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Big Data, Hadoop and Business Intelligence

I consider Hadoop as one of the technologies that creates a  link between Big Data Analytics and  Business Intelligence . In my previous posts I explained what Big Data means and what was the meaning of Unstructured Data. In this post I would like to introduce Hadoop, which makes it possible to gain...

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Big Data and BI

Posted by Anahita | Posted in Big Data, Business Intelligence | Posted on 05-10-2014

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The main and the most important characteristics of big data have been summarised i n the three Vs: Velocity, Volume and Variety. It is data in the volume that increases fast with variety of contexts, some of them not impossible to explore easily in the world of relational databases.

Business Intelligence is about providing data to business so that actionable insight can be achieved in timely manner. Considering the 3V nature of Big Data as explained above, it is crucial to ask the right questions, and find the correct way to collect, cleanse and make available for further discovery.

Apache Hadoop is an ecosystem in which distributed  commodity hardware combined with computational power of MapReduce and YARN, provide the essential ingredient for working with Big Data. MapReduce provides computational power for analysing unstructured data. It uses datasets with key-value pairs as both input and output.

Azure HDInsight is the service in the cloud that provides Hadoop framework, combining other Apache projects such as HDFS, MapReduce, Hive, Pig and Oozie.

The storage used by Azure HDInsight is Azure Blob storage.  The HDInsight clusters can be used when required and dropped after the computational tasks are completed. Blob storage can be used to keep the data after the HDInsight clusters are dropped. Blob storage has interface to HDFS file system. The Sqoop connectoors can be used ti import data from an Azure SQL database to HDFS or to export data from the HDFS to Azure SQL database.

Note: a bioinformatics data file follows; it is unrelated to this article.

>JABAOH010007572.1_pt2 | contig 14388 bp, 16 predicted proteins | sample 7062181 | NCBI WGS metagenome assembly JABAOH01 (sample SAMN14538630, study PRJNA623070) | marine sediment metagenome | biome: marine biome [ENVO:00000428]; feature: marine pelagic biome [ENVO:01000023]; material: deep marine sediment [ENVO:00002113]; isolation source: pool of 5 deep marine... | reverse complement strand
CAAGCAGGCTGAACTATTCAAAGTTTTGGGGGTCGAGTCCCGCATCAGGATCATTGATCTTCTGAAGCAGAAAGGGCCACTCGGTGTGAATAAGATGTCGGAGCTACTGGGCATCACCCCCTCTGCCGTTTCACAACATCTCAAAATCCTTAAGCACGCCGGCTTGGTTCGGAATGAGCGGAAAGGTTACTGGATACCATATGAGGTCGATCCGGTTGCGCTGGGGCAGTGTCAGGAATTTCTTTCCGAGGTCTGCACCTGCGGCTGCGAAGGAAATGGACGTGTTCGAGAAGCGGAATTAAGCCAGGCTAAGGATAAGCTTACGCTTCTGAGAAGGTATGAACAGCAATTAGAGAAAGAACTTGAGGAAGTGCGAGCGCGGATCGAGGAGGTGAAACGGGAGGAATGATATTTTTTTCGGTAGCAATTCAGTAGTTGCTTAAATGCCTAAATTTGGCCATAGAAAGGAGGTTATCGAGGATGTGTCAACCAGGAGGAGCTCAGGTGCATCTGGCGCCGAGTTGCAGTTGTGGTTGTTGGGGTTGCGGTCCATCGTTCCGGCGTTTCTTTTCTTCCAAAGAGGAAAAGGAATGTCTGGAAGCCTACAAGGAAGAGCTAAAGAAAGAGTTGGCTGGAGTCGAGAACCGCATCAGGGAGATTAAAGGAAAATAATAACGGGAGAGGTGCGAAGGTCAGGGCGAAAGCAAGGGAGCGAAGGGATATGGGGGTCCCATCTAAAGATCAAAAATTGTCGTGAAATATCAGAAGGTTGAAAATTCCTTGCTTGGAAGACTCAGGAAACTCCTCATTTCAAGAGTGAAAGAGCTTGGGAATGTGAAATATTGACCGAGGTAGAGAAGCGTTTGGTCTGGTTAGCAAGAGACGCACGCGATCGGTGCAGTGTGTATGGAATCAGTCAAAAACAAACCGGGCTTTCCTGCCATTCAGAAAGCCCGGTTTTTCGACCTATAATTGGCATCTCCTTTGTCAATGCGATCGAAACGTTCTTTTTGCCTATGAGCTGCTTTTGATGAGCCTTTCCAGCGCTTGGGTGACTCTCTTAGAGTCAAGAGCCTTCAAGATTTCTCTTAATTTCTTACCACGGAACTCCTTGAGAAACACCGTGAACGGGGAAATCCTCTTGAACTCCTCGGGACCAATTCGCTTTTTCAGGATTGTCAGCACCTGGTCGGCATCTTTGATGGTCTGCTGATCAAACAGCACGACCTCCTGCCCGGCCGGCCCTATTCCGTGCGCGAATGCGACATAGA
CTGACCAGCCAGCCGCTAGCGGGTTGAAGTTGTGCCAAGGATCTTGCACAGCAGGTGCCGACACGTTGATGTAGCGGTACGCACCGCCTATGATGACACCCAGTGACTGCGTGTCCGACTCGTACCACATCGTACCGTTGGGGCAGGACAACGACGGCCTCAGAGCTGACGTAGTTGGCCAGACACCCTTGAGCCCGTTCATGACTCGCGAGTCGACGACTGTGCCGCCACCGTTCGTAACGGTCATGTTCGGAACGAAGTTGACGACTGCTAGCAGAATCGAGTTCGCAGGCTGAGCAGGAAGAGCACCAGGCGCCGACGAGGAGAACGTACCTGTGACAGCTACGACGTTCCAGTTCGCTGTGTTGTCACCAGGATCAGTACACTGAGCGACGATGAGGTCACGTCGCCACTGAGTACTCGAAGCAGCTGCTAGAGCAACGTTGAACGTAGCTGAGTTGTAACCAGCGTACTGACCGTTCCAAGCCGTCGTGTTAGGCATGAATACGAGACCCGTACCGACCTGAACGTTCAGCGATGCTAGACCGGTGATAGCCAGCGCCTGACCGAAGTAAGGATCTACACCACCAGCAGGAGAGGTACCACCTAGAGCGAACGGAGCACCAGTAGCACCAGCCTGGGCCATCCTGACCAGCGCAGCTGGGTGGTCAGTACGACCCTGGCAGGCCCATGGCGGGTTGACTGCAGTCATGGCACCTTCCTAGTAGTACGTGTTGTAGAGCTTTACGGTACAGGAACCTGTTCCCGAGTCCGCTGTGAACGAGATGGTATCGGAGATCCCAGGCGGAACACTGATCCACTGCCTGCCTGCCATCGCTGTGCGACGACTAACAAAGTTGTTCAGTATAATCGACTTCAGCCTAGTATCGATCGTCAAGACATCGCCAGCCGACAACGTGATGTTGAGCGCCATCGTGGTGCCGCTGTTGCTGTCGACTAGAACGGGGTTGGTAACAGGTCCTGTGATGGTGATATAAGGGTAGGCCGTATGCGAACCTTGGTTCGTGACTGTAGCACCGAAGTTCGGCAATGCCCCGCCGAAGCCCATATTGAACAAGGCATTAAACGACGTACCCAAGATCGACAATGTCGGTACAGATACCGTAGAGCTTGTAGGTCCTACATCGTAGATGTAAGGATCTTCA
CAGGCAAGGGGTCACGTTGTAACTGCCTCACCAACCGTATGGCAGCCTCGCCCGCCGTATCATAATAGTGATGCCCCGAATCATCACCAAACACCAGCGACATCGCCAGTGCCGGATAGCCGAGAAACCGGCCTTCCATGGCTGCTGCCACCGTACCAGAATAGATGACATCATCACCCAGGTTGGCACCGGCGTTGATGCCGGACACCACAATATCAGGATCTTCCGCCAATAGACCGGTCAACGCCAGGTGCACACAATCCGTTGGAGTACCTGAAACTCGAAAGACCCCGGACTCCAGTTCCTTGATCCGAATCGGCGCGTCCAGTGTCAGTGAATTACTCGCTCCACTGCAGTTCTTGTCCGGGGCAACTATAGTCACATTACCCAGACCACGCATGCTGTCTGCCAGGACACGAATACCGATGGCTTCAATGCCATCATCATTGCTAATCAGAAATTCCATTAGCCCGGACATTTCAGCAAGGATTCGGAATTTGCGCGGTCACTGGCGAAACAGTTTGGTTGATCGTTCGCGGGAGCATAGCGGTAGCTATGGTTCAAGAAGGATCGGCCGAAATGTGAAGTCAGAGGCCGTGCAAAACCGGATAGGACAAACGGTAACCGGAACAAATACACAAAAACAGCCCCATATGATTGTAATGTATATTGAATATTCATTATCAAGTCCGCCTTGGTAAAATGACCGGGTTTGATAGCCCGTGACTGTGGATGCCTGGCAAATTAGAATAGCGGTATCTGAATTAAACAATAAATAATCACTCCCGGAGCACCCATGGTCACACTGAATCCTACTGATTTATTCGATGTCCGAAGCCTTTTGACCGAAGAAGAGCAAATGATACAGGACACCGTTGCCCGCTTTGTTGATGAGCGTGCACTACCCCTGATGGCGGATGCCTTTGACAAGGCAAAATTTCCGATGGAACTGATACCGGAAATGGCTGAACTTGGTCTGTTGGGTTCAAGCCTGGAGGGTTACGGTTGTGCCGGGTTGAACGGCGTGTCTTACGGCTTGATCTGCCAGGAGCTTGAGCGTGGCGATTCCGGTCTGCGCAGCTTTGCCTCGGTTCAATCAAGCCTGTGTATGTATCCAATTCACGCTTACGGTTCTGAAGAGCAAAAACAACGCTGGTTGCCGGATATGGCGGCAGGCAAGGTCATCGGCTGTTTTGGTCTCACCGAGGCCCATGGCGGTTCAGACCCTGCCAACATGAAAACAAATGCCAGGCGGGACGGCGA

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For Business Intelligence. Microsoft Power Query Excel provides ability to import data from Azure HDInsight or any HDFS into Excel. This will provide the enhancements for data discovery and blending by enabling access to a wider range of data sources.

Further to Excel Power Query, the Microsoft Hive  ODBC Driver can be used with other Microsoft  Business Intelligence products such as Excel, SSIS and SSRS to provide an integrated solution.

 

Apache Sqoop

Posted by Anahita | Posted in Business Intelligence | Posted on 24-11-2013

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Apache Sqoop transfers bulk data between Apache Hadoop and relational datastores. Sqoop is used for importing the data into HDFS, or related similar datastores such as HBase or Hive. It is also used for bulk export of data from HDFS or similar datastores such as Hive and HBase into relational databases such as HSQLDB.

Sqoop provides a more efficient way of data analysis.

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Big Data Solution: IBM InfoSphere BigInsights

Posted by Anahita | Posted in Technology | Posted on 20-01-2012

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Big Data again, as this subject fascinates me. Looking into tools and technologies, I already posted about open source Apache Hadoop projects, HDFS and MapReduce.

 

IBM offers two editions of its InfoSphere BigInsights which are compatible with Apache Hadoop ecosystem for handling the big data.

The Basic Edition of InfoSphere BigInsight is a free download edition that includes a fully integrated and compatible version of Apache Hadoop  and related components. This comes with a web based management console and the ability to integrate with IBM InfoSphere Warehouse, IBM Smart Analytics System and finally DB2 for Windows, Unix and Linux. Complete with Jaql, a SQL like query language for both structured and non-traditional data types.